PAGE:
20 years later, a group of hormonally-charged young people ("young people," not teenagers) who work in the local mine are eager to have another Valentine's Day festivity, despite the warnings of the town's elders not to do so. Pretty soon, the mayor receives an eerie warning and a heart-shaped candy box filled with a real human heart, and not long after young people left and right start dying in increasingly horrific and creative fashions - a laundry machine, a nail gun, a shower head, ropes, hot dogs (yes, hot dogs!), and the killer's trademark pick-axe figure into some of the most gruesome ways the characters in this movie are dispatched.
"My Bloody Valentine" was directed by George Mihalka, and his direction and production design are what is largely responsible for making this an above average slasher flick. This movie is all of well-acted, well-made, and has a fantastic and creepy story. Like in "Halloween" and "Friday the 13th," the viewer is many times party to the slaughter of young people because of the fact that the film is often shot from the point-of-view of the killer; so we often hear his deep breaths from behind a gas mask as he stalks and slaughters his victims.
The second half of the film is set largely underground, in a real mine in Nova Scotia, Canada. These underground scenes are generally very creepy and claustrophobic, dimly-lit and you get the feeling that every time someone strays from the group or wanders down a dark tunnel alone, something could jump out of the darkness to dispatch them; these creepy and claustrophobic scenes of darkness remind one of the underground scenery in the recent British horror movie classic "The Descent" (2005)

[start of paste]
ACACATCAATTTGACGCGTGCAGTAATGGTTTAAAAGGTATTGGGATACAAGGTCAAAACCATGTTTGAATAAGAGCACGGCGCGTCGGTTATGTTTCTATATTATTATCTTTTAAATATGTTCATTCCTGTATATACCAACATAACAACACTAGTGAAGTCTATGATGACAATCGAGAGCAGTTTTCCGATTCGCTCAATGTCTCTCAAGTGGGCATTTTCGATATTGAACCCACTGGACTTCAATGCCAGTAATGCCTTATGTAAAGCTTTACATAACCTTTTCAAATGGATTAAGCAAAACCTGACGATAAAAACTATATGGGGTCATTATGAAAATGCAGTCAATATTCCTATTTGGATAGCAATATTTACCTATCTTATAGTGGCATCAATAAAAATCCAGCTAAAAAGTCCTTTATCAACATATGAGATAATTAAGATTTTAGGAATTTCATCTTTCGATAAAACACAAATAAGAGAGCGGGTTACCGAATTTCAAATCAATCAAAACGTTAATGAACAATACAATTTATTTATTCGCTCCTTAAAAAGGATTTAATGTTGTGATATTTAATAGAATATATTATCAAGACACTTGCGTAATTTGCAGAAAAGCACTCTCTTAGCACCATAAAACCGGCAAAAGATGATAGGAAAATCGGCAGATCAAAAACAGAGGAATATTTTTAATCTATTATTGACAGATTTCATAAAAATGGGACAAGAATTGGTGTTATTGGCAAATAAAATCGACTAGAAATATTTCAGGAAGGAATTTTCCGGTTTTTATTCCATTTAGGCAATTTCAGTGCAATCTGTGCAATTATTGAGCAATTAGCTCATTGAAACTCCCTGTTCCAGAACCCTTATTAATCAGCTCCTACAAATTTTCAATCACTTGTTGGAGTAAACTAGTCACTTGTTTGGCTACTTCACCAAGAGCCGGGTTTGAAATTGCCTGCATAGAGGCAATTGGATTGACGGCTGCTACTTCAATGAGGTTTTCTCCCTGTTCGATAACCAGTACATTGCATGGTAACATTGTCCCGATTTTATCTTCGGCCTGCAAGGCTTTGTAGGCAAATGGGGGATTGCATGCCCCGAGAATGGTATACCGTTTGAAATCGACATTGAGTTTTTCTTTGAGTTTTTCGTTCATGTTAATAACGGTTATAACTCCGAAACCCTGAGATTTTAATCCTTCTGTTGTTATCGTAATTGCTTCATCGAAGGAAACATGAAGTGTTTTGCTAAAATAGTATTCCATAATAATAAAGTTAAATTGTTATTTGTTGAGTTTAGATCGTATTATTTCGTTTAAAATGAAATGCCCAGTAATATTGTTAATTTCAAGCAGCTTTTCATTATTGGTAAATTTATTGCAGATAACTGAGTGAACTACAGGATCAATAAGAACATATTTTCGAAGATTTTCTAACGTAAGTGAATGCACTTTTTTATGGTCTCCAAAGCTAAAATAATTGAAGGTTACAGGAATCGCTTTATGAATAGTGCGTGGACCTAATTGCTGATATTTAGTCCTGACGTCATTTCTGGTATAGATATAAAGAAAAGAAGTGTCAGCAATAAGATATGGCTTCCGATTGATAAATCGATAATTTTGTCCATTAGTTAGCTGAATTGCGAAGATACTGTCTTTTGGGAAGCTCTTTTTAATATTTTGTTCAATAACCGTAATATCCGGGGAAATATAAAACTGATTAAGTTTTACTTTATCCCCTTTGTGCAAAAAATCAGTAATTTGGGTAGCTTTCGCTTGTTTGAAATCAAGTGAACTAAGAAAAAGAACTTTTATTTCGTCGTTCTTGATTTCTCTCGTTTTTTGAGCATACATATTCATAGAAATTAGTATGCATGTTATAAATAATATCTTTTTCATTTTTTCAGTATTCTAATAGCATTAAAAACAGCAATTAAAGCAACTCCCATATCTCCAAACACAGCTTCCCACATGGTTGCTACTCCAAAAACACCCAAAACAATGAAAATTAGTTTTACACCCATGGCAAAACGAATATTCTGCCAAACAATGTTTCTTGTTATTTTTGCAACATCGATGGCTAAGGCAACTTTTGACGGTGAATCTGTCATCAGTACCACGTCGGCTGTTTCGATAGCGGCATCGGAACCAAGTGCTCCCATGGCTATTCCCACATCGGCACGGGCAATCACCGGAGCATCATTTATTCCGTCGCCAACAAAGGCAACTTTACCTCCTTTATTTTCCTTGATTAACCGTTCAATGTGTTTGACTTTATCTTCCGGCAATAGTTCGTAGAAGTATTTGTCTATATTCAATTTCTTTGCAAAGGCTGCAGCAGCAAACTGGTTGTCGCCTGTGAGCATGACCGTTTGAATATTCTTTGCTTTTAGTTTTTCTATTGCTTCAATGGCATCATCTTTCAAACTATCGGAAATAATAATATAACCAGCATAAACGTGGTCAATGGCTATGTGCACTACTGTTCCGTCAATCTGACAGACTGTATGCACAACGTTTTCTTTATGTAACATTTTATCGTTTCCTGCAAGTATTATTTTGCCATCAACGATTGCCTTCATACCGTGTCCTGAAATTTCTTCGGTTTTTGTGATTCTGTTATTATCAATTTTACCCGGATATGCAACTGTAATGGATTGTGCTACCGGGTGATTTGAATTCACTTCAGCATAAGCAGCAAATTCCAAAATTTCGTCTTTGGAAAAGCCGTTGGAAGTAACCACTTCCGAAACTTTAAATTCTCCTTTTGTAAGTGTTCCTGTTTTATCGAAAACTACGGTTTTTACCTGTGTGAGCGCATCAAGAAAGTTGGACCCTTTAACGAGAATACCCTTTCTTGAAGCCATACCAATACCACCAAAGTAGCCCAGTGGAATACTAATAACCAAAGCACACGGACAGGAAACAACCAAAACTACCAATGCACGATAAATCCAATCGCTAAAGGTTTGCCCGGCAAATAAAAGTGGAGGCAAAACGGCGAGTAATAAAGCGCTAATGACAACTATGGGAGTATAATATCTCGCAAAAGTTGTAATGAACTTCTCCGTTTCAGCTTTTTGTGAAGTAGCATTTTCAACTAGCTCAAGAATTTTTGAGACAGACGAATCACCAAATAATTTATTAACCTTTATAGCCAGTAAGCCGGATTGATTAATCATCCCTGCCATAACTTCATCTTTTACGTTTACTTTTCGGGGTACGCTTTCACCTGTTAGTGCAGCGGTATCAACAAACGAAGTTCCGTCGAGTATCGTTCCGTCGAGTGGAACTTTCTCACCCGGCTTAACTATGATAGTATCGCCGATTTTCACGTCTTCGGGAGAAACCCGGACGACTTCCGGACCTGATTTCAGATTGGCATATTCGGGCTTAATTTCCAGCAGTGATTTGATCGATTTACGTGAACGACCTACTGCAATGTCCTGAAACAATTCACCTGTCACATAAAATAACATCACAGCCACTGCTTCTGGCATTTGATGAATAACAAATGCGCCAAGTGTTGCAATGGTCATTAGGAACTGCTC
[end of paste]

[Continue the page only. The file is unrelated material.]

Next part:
which is also one of my all-time favorite horror movies.
In terms of pure slasher movie goodness, "My Bloody Valentine" doesn't disappoint. The movie abides by almost every slasher movie cliché imaginable (the virgin survives, sex = death, don't say "I'll be right back," because you won't, etc. - see Randy in "Scream" for further details). But surprisingly, even with its hormonally-charged young people and plenty of sex and innuendo, there is no actual on-screen nudity. (Huh???) Strange but true, people die in some incredibly gruesome ways in this picture, but there's no gratuitous nudity anywhere - they aren't really sex scenes, but actually they're more like make-out scenes and the most "skin" we see is a girl in her bra and panties - so "My Bloody Valentine" gets bonus points from me for that.
Lastly, "My Bloody Valentine" has also been the source of much controversy in the 28 years since it was released, largely due to the fact that at least five minutes of on-screen gore were cut from the film (additionally, none of this lost footage contains any extra sex or nudity); virtually every death scene in the movie was trimmed in some fashion by the MPAA. This lost footage was restored in the recently released extended cut of the film. If this movie were released today, I seriously doubt that these cuts would be enforced by the MPAA, but I guess one can understand why they were made back in '81; they are quite nasty and will surely please gore-hounds, but with this new extended cut of the film you get the feeling that you're watching the complete movie, one that is finally free of the ugly influence of censorship.
I'm glad to say that now, especially since I saw "Drag Me to Hell" yesterday, I have yet another summer horror movie to add to my list of movies to watch during the Halloween season - "My Bloody Valentine."
P.S.: "My Bloody Valentine" was remade earlier this year as a 3-D movie.